More than a year ago, I wrote here on TheNation.com that progressive opinion leaders should consider more seriously and consistently engaging in biblical and religious discussions as part of our political discourse. The goal is not to create half-hearted or cynically manipulative religious justifications for political or ideological positions but instead to take seriously the role of religion in the lives of so many Americans and to better understand how moral lessons gained from those religious traditions influence our political ideas.
Halfway through the holiest week in the Christian calendar, I am reminded again of the dangers and possibilities inherent in such a strategy.
Palm Sunday begins the Christian Holy Week with celebratory enthusiasm. As an adult I learned to love this Sunday best because it temporarily intervenes in the self-denial of Lent. Shaking off the mournful watchfulness of the month, it lets loose with joyful worship. It is a Sunday marked by Hosanna and Hallelujah! This year’s Palm Sunday was the first that I worshipped at my husband’s Catholic church in New Orleans where they observe the day with a brass band, enormous palms, a parade into the church and a spirit of enthusiastic reverence. There is no denying that Palm Sunday is fun.
But for all the excitement of the day, it is also the beginning of a speedy descent into the most meaningful, but also most painful, days of the Christian calendar. Christianity is all about this week that begins with remembering the enthusiastic crowds that welcomed and embraced Jesus of Nazareth and ends with the painful betrayal and bloody crucifixion of the same man. It is these seven days and the faith claims about what happens during these days and why it happened that defines Christian belief. Many lessons can be drawn from interpreting of the miracles, sermons and life of Jesus, but this week is the critical nexus of belief that defines the religion. So understanding how various Christian communities and individuals understand this week is central to understanding what the faith teaches about the world.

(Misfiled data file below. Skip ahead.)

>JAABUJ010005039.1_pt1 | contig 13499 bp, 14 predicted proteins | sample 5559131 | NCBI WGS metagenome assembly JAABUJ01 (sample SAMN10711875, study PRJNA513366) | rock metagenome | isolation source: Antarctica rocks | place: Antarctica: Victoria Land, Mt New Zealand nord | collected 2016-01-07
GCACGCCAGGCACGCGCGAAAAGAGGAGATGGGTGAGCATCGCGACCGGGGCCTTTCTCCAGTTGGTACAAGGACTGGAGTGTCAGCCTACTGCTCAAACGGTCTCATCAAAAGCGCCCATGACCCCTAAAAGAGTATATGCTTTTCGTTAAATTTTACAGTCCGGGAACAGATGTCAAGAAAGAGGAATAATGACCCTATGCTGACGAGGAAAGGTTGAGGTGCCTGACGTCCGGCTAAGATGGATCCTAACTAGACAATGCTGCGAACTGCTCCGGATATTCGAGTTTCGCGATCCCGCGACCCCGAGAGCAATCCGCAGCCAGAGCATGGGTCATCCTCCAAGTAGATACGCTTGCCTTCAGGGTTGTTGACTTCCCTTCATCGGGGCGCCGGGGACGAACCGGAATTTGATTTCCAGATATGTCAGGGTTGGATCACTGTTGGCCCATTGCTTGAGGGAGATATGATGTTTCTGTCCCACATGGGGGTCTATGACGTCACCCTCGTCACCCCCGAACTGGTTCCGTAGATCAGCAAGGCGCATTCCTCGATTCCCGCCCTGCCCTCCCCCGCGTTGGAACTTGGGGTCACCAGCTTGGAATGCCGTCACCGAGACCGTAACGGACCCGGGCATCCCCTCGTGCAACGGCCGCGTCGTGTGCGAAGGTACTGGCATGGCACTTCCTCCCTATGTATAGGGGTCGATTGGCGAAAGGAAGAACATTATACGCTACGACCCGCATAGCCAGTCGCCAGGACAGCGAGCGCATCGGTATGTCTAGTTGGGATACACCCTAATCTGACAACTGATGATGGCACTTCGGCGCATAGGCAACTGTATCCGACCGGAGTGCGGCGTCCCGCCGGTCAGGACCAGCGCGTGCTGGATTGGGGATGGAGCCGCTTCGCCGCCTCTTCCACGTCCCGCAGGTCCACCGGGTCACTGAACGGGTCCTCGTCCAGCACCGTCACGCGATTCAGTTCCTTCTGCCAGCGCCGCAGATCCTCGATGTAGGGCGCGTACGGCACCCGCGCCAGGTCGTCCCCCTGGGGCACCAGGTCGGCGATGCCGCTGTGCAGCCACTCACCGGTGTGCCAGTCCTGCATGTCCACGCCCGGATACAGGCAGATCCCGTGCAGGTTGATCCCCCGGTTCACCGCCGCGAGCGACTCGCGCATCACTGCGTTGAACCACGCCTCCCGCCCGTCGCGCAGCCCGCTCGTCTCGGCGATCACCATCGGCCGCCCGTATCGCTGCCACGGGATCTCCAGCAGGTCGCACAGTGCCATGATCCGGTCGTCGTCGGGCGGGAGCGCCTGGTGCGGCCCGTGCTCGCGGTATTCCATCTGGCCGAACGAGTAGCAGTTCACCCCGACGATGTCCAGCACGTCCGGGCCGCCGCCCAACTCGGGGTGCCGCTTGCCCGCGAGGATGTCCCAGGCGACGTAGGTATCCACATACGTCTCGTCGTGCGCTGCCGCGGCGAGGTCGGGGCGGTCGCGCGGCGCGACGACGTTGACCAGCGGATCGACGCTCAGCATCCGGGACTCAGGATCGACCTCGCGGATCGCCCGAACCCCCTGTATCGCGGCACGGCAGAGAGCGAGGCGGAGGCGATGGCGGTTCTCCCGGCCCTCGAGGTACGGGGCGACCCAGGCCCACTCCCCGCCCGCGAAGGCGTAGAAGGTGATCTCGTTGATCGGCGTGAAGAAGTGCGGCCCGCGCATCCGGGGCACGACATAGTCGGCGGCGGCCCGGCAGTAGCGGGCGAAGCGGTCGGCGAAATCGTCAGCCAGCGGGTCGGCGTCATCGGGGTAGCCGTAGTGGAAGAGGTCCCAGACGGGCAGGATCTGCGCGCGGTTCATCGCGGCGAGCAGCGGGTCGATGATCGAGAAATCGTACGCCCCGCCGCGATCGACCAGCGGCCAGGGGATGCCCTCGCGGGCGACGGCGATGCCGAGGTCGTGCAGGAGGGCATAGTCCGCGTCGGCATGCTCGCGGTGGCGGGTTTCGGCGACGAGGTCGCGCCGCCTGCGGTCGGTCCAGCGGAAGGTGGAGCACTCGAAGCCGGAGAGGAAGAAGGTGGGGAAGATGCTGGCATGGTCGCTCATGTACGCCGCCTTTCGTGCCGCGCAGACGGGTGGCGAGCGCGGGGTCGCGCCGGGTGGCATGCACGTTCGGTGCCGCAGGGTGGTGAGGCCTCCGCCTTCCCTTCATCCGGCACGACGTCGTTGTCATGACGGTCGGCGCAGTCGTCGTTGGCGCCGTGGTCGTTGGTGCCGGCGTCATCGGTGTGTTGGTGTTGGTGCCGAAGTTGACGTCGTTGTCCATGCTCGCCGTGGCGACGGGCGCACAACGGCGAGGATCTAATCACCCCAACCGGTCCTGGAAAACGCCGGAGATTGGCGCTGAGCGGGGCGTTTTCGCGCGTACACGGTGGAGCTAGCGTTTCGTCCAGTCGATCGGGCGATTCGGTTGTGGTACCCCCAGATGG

Which brings me back to the political possibilities of open, religious conversations.
Our country is in a precarious economic and political moment. News media tend to emphasize partisan divisions as pre-eminent concerns in political action: Republicans are pitted against Democrats in an epic battle taking the country to the brink of economic ruin and full shutdown. With our entrance into the Libyan conflict, it feels to many that we are deepening the attachment to international warfare into which we too hastily entered a decade ago. Neither the President nor the Congress inspires much confidence among most Americans. Neither the populist enthusiasm of the 2008 “Obama for America” campaign nor the 2010 Tea Party backlash appears sustainable. No one is singing “Hosanna” or waving palms for anybody in Washington these days, and it would be pretty tough to wring a “Hallelujah!” out of anyone making less than about $250,000 a year. How we understand our current political moment is informed by individual dispositions, by interpretations of political and economic history, by ideology and partisanship, but for some Americans it is also interpreted through the lens of their Christian beliefs.